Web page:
Application Design Review
Windows applications are subtly complex to design. Many of the things
that we take for granted need to be consciously implemented when an application
is designed and written.
This list is certainly not complete, but it addresses many of the things you
should think about.
- Does your application work the way that Windows applications are supposed
- Does your application close when it should? Specifically, you should
close it when you receive a panel-CLOSE-AND-STOP event, which occurs
when the user clicks the X box in the upper right corner of your main
window, uses the Alt+F4 keyboard shortcut, or selects Close from the system
menu at the upper left of the main window.
- Did you enable state-saving in your application so that the user's
preferred size and layout are restored the next time the application is
- For multilingual applications, did you do your layout in the most verbose
language so that controls - labels and text will always fit? Did you
translate all text strings for all of your panels consistently?
- If you used property sheets, did you correctly implement the OK, Cancel,
and Apply buttons?
- Have you tested your application with various video modes to be sure that
your panels aren't too big? Many end-users use 800x600 resolution, and
some even use 640x480 video modes. If you design your application to
run on a 1600x1200 display, it's not going to fit on a lower-resolution
display. See also Accessibility considerations, below.
- Have you tested your application on all of the versions of Windows that it
may encounter? Some things work differently on early versions of
Windows, which can be a problem if you're not aware of it. See Distributing
Applications for some details.
- Have you tested your application with various display settings, including
lower resolution settings and the use of Large Fonts or Extra Large
- If you are designing your application on a high-resolution display using
small fonts, you may find that your panels will not fit when they are
displayed on a machine using 800x600 resolution and Large Fonts.
- Verify that you can use your application without a mouse, and that the
standard keyboard shortcuts work properly. For example, verify that
tapping the Alt key or the F10 key enables the standard menu keyboard
- Consider adding Access-Keys to selected buttons, menu items, check boxes
and radio buttons. The Access keys are underlined Characters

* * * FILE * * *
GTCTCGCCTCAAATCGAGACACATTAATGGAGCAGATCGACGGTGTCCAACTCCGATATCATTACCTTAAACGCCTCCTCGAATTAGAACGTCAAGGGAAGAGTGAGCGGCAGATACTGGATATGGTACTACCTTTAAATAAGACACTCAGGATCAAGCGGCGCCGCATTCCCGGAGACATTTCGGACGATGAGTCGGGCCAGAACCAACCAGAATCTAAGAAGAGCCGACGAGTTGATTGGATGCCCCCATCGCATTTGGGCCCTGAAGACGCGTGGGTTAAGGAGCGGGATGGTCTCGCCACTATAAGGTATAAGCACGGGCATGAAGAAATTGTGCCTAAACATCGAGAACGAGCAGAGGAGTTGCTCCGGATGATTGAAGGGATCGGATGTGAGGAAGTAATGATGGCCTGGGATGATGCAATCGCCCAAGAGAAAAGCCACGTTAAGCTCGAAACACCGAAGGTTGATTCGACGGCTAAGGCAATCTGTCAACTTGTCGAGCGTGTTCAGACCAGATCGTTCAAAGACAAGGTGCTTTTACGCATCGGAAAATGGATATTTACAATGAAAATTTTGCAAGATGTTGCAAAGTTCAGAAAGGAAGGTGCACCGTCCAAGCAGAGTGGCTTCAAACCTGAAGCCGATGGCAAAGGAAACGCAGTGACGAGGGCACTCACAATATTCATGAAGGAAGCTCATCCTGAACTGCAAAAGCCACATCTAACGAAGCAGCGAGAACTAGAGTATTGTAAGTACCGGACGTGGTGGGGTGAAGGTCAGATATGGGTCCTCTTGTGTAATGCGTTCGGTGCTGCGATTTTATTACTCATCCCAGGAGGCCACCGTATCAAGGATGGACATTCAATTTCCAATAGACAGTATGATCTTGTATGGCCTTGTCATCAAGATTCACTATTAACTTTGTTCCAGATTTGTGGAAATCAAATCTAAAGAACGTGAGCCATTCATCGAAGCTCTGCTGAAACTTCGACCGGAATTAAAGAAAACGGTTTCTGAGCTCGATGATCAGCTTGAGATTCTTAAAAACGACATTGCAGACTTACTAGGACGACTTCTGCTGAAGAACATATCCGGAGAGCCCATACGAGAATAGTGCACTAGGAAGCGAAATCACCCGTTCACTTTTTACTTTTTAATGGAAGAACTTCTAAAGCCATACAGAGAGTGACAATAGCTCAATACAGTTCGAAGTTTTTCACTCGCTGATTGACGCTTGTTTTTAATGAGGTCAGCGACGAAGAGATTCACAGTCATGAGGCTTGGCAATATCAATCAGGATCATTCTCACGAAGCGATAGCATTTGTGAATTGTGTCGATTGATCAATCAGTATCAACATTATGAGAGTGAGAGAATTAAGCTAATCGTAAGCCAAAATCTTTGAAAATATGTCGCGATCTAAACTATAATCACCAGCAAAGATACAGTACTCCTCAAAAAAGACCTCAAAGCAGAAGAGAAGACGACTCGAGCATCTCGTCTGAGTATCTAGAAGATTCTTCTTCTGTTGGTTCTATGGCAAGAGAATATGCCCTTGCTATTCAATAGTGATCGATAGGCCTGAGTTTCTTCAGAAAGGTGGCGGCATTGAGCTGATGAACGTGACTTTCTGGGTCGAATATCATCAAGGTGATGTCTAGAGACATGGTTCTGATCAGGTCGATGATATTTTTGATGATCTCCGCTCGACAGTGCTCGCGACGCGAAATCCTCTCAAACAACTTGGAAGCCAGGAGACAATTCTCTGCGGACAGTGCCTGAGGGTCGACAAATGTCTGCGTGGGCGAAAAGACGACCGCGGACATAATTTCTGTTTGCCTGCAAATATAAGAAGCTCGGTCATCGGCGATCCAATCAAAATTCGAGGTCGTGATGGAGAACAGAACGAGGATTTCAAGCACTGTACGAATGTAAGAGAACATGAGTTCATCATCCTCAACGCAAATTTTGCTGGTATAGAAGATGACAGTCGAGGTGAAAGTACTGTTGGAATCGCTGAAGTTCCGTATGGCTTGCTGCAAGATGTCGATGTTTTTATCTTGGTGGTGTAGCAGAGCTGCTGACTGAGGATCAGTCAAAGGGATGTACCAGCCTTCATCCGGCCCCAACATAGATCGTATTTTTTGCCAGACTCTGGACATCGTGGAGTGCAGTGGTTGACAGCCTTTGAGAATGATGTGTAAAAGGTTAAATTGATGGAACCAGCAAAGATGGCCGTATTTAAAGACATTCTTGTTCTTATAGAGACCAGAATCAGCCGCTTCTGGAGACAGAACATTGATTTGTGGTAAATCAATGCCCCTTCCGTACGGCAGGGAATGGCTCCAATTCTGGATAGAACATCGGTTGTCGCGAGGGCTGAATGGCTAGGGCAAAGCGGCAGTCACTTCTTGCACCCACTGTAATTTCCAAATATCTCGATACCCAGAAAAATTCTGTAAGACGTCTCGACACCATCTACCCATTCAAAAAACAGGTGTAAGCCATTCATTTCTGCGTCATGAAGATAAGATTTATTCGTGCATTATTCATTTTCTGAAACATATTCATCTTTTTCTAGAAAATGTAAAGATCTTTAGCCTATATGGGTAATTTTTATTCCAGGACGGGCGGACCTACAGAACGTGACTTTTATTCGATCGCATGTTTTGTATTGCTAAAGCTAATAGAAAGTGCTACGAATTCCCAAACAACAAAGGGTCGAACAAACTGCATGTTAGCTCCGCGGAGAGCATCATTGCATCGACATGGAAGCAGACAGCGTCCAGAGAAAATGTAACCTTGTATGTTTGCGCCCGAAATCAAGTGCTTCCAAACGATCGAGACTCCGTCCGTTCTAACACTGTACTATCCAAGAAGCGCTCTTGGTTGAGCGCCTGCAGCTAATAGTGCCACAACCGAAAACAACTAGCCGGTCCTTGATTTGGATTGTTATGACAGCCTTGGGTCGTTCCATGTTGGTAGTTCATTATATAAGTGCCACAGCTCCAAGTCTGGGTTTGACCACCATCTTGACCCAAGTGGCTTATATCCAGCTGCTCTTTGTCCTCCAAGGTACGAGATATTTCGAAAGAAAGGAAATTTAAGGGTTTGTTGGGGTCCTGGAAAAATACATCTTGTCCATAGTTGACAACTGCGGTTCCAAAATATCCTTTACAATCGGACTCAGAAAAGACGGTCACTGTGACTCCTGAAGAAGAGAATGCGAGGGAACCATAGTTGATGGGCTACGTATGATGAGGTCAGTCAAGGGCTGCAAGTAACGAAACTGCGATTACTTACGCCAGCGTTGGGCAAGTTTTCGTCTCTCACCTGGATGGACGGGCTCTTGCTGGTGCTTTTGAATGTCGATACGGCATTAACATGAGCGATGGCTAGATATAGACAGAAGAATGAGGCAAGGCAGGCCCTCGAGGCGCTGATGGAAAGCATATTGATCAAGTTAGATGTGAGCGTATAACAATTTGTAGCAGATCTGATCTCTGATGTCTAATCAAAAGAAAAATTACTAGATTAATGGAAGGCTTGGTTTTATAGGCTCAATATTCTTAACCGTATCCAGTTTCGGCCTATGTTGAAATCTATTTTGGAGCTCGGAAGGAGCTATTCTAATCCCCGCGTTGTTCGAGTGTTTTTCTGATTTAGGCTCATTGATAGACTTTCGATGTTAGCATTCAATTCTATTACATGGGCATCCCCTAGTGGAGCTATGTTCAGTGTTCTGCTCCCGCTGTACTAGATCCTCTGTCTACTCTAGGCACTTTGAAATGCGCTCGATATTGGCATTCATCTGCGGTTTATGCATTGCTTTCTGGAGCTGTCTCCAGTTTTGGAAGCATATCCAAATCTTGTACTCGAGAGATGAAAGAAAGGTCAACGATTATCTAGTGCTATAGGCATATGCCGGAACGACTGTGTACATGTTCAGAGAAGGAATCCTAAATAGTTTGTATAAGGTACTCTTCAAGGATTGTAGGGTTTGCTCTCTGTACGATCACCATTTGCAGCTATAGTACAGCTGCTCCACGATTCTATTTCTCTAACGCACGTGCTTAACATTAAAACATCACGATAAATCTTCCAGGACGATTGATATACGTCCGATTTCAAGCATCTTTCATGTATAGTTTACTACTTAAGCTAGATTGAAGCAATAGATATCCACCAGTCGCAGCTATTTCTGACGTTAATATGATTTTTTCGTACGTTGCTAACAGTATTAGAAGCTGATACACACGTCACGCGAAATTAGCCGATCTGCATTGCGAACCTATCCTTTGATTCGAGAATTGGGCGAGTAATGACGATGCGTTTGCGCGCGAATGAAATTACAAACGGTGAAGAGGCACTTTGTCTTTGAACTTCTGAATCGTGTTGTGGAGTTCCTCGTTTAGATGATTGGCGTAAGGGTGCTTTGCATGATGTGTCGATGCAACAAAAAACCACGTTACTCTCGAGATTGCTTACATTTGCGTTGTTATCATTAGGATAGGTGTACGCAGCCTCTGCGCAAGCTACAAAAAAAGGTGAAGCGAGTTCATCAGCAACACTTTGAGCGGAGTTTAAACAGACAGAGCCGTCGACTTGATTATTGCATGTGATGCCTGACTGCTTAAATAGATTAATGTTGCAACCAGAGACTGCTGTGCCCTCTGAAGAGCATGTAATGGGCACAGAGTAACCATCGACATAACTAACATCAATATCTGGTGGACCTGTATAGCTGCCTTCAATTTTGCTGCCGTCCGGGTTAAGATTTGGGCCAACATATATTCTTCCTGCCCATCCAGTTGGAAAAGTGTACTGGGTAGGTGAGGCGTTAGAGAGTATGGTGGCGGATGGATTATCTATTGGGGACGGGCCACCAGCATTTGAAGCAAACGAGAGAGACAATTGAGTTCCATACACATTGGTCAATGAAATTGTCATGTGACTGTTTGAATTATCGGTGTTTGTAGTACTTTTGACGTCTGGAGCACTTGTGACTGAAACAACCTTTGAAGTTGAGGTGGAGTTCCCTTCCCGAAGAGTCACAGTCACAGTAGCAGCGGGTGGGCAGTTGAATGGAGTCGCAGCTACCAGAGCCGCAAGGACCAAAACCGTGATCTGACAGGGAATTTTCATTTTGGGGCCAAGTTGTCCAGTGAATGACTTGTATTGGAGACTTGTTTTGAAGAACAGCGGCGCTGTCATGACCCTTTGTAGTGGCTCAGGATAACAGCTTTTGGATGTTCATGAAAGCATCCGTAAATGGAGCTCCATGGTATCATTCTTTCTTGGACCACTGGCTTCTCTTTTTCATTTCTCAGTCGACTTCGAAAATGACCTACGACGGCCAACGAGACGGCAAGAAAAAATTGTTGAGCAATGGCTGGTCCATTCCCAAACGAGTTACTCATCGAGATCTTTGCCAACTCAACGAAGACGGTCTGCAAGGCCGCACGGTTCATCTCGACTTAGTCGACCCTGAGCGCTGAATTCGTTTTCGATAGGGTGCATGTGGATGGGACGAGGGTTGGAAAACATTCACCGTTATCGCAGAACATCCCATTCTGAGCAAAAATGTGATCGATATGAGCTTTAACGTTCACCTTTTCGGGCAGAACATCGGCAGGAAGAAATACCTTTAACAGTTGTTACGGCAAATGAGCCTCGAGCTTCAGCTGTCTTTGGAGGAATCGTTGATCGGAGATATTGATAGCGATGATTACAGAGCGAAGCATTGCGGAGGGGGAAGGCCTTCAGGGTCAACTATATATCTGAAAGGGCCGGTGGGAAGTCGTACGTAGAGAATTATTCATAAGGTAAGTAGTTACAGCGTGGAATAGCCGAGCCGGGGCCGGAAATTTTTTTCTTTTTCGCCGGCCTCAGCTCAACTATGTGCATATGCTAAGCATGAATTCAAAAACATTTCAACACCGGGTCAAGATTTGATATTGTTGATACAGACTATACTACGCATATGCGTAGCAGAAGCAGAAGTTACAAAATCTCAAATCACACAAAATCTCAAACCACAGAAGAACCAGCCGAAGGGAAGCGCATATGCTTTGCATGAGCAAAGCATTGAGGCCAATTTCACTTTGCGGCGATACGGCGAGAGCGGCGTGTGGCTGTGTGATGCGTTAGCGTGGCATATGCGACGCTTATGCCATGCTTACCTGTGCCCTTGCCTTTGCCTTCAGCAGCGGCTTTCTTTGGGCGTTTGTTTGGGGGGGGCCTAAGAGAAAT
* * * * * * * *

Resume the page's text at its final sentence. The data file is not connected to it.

indicating that you can press Alt+character to trigger that menu item. See
the note at the bottom of the Windows
- Are your menus laid out like those of other Windows applications?
- Do you use keyboard access keys by inserting an ampersand (&) symbol in
front of the significant character for the menu item? Have you
verified there are no conflicts? (duplicate use of the same character
on the panel). See the not on the Windows Keyboard page in the above
- Do you have Help and Help/About?
- Did you use context (right-click) menus where they are appropriate?
Consistent use of keyboard shortcuts
- Did you assign function keys to menus and buttons in a way consistent with
the standard Windows keyboard interface?
- Have you avoided conflicts with the standard Windows keyboard interface?
- Are your buttons where Windows users have come to expect them, and are
they consistent and clearly labeled?
- Have you presented an Escape option for every panel which can be used when
the user do not know the answer or data needed to complete the task?
- Have you used group boxes for related items and visual appeal?
- Is layout and spacing consistent from one panel to the next?
- Does everything line up? A misalignment of as little as one unit is
Appearance; colors, fonts, etc.
- Because Windows lets users select the color scheme and appearance they
prefer, you should generally avoid the use of color except to highlight
items of major importance.
- The same applies to fonts; users can apply a font size or style by
changing their display properties; therefore, you should generally avoid
- Is you panel tabbing sequence logical and efficient?
- If the application involves high-volume data entry, have you optimized
it? Review the use of custom tabbing sequence, beep full,
enter-as-tab, hot field logic, etc.
- Did you consider mouse-less navigation? Is it possible to use your
application without a mouse?
ToolTips, Help, Documentation
- Does your application explain (help, tool tips, labels, anywhere) which
function keys do what?
- Did you define Tool tips for all controls that might need them? - Did you
get carried away?
- Did you define help for any controls that need explanation?
- Does the Help display the page applicable to the panel in use if the user
presses the F1 key?